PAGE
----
This week we have a timely and helpful guest post by one of my longtime readers, Angela Privin – who is also a digestive health coach:

The best thing I’ve ever done for my digestive health was to break my sugar habit. It allowed me to rebalance my biome and heal my irritable bowel syndrome 16 years ago and counting.

Sugar addiction is one of the hardest addictions to break due to social pressure. Sugar is a celebrated part of the Western diet, and an integral part of gatherings.

Social and cultural influences are not the only reasons it’s hard to tame the sugar dragon. A high-sugar diet feeds yeast and pathogenic bacteria in the gut. These microbes demand sugar to survive. When their primary food source is cut off, they excrete endotoxins as they die. This can be experienced as flu-like symptoms, increased sugar cravings and moodiness/irritability.

To reduce bacterial or fungal overgrowth, moderate carbohydrate intake is key. Going too low carb can damage hormones, reduce energy and starve beneficial bacteria. While, too much sugar and carbs can feed infections, boost inflammation and destabilize blood sugar and mood. Taking the “goldilocks” approach of moderation with sugar and carbs is a smart and balanced approach.

Social pressure, cravings and physical withdrawal are reasons why people fail to kick sugar with a “cold turkey” approach. But there is another way.

As a digestive health coach, I suggest slowly weaning off sugar, processed carbs and inflammatory foods/treats. The slow path is less shocking to the system and more sustainable long term.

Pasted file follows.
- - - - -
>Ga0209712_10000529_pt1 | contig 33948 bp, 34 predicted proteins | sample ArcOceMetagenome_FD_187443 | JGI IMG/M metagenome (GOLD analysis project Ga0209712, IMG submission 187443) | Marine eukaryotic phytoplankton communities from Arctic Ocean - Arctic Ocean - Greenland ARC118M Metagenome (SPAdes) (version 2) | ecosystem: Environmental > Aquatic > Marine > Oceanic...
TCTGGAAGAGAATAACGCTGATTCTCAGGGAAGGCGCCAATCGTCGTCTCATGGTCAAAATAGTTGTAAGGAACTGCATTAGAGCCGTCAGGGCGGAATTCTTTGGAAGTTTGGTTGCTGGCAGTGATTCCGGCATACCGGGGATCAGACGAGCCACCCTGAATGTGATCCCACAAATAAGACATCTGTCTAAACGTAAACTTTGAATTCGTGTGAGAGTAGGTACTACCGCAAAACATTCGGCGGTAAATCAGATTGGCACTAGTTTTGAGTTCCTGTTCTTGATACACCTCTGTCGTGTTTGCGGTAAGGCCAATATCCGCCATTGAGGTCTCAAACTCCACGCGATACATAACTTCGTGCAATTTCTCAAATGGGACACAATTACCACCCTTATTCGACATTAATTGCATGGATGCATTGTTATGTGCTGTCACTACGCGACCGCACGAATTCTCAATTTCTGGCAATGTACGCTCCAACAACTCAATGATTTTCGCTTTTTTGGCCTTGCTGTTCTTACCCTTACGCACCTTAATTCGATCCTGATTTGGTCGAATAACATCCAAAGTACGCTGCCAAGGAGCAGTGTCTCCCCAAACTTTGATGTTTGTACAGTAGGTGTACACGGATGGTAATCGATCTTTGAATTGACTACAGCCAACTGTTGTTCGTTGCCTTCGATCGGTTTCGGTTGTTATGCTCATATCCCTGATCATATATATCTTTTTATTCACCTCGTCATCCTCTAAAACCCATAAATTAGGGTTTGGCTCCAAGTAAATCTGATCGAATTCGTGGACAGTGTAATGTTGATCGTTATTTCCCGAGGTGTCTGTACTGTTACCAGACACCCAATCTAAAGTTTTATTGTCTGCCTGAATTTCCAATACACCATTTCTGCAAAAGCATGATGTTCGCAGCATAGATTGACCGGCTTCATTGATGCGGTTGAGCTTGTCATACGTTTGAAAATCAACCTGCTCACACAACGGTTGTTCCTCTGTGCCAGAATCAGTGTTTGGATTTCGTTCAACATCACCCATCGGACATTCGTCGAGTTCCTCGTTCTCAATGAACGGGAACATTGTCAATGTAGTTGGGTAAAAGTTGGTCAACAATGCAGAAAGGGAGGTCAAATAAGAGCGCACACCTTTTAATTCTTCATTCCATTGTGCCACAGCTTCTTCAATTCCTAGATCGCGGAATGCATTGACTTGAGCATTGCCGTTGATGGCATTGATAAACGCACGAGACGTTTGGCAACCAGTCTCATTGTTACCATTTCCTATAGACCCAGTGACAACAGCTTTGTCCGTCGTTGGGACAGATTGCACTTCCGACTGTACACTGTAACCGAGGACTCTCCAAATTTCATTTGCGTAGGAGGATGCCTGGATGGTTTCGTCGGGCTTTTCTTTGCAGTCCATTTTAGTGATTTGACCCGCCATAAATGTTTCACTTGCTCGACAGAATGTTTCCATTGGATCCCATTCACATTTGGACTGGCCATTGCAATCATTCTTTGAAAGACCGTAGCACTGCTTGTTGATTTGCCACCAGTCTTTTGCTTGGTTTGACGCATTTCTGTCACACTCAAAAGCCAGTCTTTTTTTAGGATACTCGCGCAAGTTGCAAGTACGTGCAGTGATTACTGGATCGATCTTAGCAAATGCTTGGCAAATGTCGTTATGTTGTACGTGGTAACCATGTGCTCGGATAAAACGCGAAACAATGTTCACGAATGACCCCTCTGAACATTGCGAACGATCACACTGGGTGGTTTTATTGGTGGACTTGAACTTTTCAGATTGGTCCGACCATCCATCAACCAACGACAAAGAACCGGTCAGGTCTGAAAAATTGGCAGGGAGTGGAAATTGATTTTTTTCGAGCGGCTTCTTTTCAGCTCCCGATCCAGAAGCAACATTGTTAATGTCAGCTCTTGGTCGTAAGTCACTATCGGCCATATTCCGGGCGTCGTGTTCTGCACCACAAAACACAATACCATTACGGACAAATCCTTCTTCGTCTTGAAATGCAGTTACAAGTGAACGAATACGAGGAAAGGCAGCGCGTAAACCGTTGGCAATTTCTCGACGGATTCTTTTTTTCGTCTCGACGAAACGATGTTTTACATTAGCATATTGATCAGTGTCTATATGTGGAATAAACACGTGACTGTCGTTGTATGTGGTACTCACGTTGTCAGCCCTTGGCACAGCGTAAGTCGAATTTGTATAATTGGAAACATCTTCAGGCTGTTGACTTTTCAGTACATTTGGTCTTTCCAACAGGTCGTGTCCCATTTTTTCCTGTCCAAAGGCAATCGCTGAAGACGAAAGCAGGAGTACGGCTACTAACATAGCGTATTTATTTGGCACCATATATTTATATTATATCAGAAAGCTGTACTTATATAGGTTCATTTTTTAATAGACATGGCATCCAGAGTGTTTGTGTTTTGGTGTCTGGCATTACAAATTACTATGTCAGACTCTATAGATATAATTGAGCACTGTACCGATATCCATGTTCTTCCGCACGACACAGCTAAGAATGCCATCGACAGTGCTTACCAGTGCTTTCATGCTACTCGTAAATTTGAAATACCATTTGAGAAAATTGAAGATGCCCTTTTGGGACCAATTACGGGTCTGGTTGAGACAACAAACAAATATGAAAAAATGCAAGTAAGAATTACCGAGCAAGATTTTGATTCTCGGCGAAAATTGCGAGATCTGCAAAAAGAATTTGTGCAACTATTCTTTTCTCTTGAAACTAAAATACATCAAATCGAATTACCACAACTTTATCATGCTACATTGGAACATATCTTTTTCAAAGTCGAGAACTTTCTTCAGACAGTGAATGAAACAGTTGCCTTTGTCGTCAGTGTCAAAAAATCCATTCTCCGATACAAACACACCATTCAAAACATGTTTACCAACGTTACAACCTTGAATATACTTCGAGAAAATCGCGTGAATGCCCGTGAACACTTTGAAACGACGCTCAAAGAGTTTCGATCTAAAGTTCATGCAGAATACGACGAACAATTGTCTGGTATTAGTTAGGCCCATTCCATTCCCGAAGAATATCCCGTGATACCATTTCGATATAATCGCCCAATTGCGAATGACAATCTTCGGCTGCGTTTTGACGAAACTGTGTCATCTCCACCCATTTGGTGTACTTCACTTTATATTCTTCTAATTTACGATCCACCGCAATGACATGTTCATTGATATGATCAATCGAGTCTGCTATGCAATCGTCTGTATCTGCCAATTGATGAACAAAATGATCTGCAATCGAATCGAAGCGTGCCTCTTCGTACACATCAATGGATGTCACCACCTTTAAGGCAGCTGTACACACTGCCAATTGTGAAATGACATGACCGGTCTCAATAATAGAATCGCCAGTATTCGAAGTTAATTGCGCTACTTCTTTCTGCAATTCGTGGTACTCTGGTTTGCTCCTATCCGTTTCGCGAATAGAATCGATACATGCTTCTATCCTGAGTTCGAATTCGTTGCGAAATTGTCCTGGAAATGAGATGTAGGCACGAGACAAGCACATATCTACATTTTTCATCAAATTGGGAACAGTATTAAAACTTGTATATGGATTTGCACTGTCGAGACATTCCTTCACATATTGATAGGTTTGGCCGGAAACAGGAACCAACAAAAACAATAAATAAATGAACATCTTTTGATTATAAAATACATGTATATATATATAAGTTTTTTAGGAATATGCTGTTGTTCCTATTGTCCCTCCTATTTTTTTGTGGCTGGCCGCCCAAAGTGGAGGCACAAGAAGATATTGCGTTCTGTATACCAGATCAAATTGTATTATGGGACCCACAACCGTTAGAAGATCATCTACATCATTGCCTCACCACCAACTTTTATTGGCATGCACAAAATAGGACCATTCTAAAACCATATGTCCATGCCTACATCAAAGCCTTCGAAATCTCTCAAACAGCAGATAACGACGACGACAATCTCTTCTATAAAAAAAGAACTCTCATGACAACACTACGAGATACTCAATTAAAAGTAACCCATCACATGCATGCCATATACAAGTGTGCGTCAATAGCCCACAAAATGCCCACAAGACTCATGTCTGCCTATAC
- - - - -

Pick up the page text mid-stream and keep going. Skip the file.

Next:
You can have your cake and eat it too, without feeling awful

While many people with digestive issues tend to be extremist, the all or nothing approach is too hard, especially during the holidays or special occasions, when treats are celebratory and traditional.

Train your taste buds to like treats that are less sweet. Do this slowly by rebalancing your microbiome to reduce sugar cravings. First, remove inflammatory foods like gluten, anything processed/junk food, dairy and in some cases, grains. Then slowly raise fiber in the diet. The slower you go the easier it will be. You won’t shock your body into a state of withdrawal.

Your biome is shaped by what you eat and also determines your cravings. When you feed it with healthier foods it will have healthier cravings. My experience was that regular treats started tasting overly sweet.

Feeling successful with baby steps in sugar reduction will drive motivation and consistency, which are key to achieving difficult goals. Healthy substitution trumps discipline, so swap your regular treats for healthier ones to avoid feeling deprived and tempted.